"Just look around and you will see clear and compelling evidence that the long-standing war between the AMA and everyone else who does not come under the AMA umbrella is far from over. The names have changed, the venue has changed, but the intent has remained the same: to maintain monopolistic control over the delivery of health care."

Old Mission, New Tactics: AMA Learns How to Discriminate with Impunity

In 2010, the AMA House of Delegates introduced a resolution regarding scope of practice that contains limitations on who can be considered a legitimate physician, and who can medically diagnose. Specifically, the AMA's "Definition of a Physician" (H-405.969) contains the following language:

"The AMA affirms that a physician is an individual who has received a 'Doctor of Medicine' or a 'Doctor of Osteopathic Medicine' degree."

This is proof, without a doubt, that the AMA as well as individual state medical associations intend to continue doing everything they can to prevent you from accessing natural healthcare. Texas and Connecticut medical associations were the first to join the cause, and others will likely follow. Similarly, the AMA's "Comprehensive Physical Examination by Appropriate Practitioners" reads as follows:

"…the performance of comprehensive physical examinations to diagnose medical conditions [should be limited] to licensed MDs/DOs or those practitioners who are directly supervised by licensed MDs/DOs."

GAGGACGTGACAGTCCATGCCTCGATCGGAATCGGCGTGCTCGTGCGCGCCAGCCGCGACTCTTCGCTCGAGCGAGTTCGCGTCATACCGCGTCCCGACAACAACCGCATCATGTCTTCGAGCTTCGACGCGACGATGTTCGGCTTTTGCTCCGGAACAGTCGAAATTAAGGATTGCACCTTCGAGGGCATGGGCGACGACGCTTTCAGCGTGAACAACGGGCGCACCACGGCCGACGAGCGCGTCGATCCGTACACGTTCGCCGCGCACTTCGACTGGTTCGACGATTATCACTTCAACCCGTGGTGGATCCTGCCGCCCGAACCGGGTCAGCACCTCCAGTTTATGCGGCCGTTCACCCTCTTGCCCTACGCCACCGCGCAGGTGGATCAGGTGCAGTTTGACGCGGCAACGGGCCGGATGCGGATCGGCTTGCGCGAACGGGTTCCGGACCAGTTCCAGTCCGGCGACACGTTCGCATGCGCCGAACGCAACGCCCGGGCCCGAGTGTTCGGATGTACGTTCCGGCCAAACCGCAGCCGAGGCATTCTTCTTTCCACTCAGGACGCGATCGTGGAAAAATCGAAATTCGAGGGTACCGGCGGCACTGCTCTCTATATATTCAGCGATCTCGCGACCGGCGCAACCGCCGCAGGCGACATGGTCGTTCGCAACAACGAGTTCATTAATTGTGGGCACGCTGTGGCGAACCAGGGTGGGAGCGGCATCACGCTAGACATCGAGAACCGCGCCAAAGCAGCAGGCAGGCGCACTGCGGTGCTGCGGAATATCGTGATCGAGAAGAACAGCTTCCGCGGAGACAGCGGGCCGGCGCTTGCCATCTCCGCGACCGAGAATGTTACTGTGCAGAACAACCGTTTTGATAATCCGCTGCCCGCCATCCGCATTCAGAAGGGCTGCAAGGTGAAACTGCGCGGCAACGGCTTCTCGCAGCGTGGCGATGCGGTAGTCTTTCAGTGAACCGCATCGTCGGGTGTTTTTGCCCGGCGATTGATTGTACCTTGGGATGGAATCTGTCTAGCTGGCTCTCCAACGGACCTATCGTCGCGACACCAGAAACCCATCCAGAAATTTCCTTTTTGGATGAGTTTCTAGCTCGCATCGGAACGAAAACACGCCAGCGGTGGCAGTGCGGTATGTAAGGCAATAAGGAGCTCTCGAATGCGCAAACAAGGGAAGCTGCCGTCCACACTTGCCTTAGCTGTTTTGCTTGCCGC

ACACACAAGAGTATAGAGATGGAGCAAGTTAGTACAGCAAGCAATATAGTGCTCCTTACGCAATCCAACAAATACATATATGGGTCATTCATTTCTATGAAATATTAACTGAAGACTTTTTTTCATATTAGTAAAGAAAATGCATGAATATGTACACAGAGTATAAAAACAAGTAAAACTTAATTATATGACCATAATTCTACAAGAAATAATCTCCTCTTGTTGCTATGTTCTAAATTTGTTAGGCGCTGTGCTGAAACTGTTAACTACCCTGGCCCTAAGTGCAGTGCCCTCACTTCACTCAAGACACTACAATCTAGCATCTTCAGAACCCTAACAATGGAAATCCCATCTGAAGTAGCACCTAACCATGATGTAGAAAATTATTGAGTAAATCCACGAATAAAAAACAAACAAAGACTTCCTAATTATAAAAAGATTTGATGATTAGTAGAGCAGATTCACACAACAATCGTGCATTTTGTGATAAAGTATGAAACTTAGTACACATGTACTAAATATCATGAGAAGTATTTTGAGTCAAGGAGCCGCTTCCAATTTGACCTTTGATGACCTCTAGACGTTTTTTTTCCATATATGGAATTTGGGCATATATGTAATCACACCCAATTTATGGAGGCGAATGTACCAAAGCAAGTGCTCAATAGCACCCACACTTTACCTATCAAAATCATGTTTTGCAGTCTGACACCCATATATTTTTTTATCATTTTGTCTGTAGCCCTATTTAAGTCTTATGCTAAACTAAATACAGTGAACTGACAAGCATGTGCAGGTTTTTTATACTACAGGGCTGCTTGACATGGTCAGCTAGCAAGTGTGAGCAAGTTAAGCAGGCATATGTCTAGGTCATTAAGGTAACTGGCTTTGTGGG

State Medical Associations Jumping on Board

In 2010, the Texas Medical Board of Examiners filed an action against the Texas Chiropractic Board of Examiners challenging the authority of DCs (Doctors of Chiropractic) to perform some of their medical procedures, and challenging their authority to diagnose. How can medical associations get away with such shenanigans now, when they were given such a clear message to back off in the injunction of 1987? After all, these are very similar tactics to what they were found guilty of back in 1987.

Well, according to Sportelli, the AMA has learned some lessons about how to beat the law—loopholes that allow them to go on the attack while sidestepping "restraint of trade" or "illegal boycott" violations:

"It [AMA] now understands that government action is protected under the Constitution, as is action in petitioning the government. It can lawfully petition local, state and federal legislators and attempt to influence any legislation without fear of committing actionable restraint of trade or illegal boycott. (However, the AMA does seem to be getting dangerously close with its resolution regarding the "definition of a physician," in that it appears to involve hospital action without the intervention of government.)"